Schumer said Friday that Southern farmers are receiving 95 percent of the top awards from the U.S. Department of Agriculture’s Market Facilitation Program, while New Yorkers receive a fraction of what they’re eligible to receive. The program reimburses farms damaged by the variable trade market, but Schumer says an average size farm in Georgia would receive $41.10 more per acre than a similar farm in New York.

The senator shared a report showing that the rate of reimbursement also varies by county in New York, with the largely agricultural Wyoming County receiving just 19 percent of the allotted recovery amount, and more urban Monroe County getting 45 percent of its due.

“USDA is using a flawed formula that helps big, wealthy farms and billion-dollar foreign-owned companies, while our small and family farms in New York have been left in the dust,” Schumer said. “The USDA must stop picking winners and losers in such an unbalanced way, and instead ensure all of America’s and Upstate New York’s farmers get the help they need and deserve—not just a lucky few.”

Schumer is calling upon the USDA to fix the disparity. He said some of the reasons for unequal payments are:

  • USDA shuts out specialty crops, which many New York farmers raise, from direct assistance.
  • The agency doubled the payment limit for row crop payments from $125,000 to $250,000, helping concentrate payments on farming conglomerates.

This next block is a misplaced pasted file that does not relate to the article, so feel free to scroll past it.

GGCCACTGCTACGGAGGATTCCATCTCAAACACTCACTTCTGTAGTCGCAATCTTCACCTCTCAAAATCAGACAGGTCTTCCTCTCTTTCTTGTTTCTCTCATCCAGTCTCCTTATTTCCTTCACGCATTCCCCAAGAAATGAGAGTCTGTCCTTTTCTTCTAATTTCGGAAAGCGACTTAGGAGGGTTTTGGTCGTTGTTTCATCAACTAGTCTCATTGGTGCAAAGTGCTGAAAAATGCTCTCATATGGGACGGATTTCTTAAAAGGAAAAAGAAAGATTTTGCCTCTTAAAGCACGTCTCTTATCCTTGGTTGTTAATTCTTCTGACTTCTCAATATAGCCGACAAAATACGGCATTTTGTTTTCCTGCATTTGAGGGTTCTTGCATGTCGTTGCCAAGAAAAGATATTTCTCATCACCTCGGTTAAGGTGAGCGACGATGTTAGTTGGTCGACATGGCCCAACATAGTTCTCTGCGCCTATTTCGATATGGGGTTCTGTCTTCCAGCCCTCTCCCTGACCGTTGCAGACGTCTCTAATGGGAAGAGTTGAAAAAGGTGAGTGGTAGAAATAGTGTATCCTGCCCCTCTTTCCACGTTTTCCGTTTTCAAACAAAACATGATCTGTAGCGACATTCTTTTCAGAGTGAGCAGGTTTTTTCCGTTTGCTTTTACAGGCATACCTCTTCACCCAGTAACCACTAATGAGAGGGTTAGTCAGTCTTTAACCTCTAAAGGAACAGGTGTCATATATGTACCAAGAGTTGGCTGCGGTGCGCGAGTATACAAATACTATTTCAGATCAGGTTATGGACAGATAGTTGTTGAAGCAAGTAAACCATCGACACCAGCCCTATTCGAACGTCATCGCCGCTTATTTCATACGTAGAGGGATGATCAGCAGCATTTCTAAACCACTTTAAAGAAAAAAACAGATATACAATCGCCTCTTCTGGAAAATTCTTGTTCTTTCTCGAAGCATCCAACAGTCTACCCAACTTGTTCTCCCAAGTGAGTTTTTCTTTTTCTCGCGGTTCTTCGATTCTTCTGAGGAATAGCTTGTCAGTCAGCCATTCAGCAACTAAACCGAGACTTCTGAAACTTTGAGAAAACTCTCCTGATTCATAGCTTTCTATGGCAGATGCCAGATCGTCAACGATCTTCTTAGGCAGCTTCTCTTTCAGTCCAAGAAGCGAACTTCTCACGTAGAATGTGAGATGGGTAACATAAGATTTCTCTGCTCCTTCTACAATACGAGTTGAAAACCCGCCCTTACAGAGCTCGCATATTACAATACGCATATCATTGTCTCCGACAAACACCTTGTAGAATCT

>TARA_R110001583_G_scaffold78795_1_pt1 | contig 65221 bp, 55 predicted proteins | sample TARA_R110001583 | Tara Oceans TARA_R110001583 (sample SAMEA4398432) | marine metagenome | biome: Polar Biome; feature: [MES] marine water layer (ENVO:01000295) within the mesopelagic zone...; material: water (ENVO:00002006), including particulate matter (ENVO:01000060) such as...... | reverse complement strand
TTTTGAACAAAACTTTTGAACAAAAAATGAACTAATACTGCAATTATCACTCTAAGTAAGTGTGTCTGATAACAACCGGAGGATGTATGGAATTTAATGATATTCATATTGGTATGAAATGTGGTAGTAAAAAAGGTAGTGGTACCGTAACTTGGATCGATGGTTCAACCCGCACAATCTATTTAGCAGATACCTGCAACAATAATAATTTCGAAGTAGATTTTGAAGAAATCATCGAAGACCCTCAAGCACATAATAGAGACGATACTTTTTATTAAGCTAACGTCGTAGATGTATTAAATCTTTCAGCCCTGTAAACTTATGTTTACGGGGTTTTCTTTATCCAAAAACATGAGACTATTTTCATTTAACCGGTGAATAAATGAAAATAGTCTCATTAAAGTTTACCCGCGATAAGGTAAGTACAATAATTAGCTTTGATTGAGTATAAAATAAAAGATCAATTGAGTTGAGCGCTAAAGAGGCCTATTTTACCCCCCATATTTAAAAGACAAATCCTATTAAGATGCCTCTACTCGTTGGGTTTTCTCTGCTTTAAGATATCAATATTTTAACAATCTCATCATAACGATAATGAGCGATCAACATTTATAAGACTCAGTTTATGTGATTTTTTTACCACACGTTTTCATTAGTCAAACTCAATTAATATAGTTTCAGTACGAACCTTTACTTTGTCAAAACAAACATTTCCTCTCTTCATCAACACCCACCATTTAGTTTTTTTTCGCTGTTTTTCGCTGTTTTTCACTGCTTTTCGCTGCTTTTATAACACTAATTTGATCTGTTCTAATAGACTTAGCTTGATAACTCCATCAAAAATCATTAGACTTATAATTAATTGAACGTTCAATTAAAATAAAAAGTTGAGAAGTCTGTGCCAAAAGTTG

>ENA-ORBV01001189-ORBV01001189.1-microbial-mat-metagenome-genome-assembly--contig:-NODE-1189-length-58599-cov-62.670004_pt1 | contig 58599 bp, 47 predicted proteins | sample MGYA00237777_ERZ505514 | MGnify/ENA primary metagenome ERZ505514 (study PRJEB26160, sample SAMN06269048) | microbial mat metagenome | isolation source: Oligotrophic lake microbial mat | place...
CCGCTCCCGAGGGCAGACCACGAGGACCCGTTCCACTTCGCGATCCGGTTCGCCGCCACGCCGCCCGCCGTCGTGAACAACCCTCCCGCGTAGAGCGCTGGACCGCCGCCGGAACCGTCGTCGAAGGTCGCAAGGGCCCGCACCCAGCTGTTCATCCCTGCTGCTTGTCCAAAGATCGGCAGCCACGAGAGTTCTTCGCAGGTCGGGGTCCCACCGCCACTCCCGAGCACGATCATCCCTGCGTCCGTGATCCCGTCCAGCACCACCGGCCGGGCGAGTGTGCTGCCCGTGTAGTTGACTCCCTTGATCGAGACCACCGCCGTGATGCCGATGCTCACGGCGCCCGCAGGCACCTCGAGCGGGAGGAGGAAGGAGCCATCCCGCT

• Payments for dairy farmers were based on data six to eight years old rather than on current production numbers.

Attempts to reach a USDA spokesman for comment were unsuccessful.

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Farmers have extra week to enroll in margin program

Dairy farmers have an extra week to enroll in the Dairy Margin Coverage program, a type of federally backed insurance that provides payments when milk prices fall and feed prices don’t. 

The U.S. Department of Agriculture announced that the new deadline is Sept. 27. It had been Friday, Sept. 20.  

Bill Northey, USDA undersecretary for farm production and conservation, said “I know that some farmers may still be cautious given their experiences with former dairy support programs, but producers who have not signed up yet should come into a local office to learn how much money the program can put into their pockets.”

Northey said 21,200 dairy farms have already signed up for the assistance and $230 million has been disbursed. Margin payments have been triggered every month this year from January through July. 

Farmers can get an idea of whether the program would be worthwhile for them by visiting the program’s website, which includes historical data on premiums and payouts. The latest iteration of the program was authorized by the 2018 Farm Bill.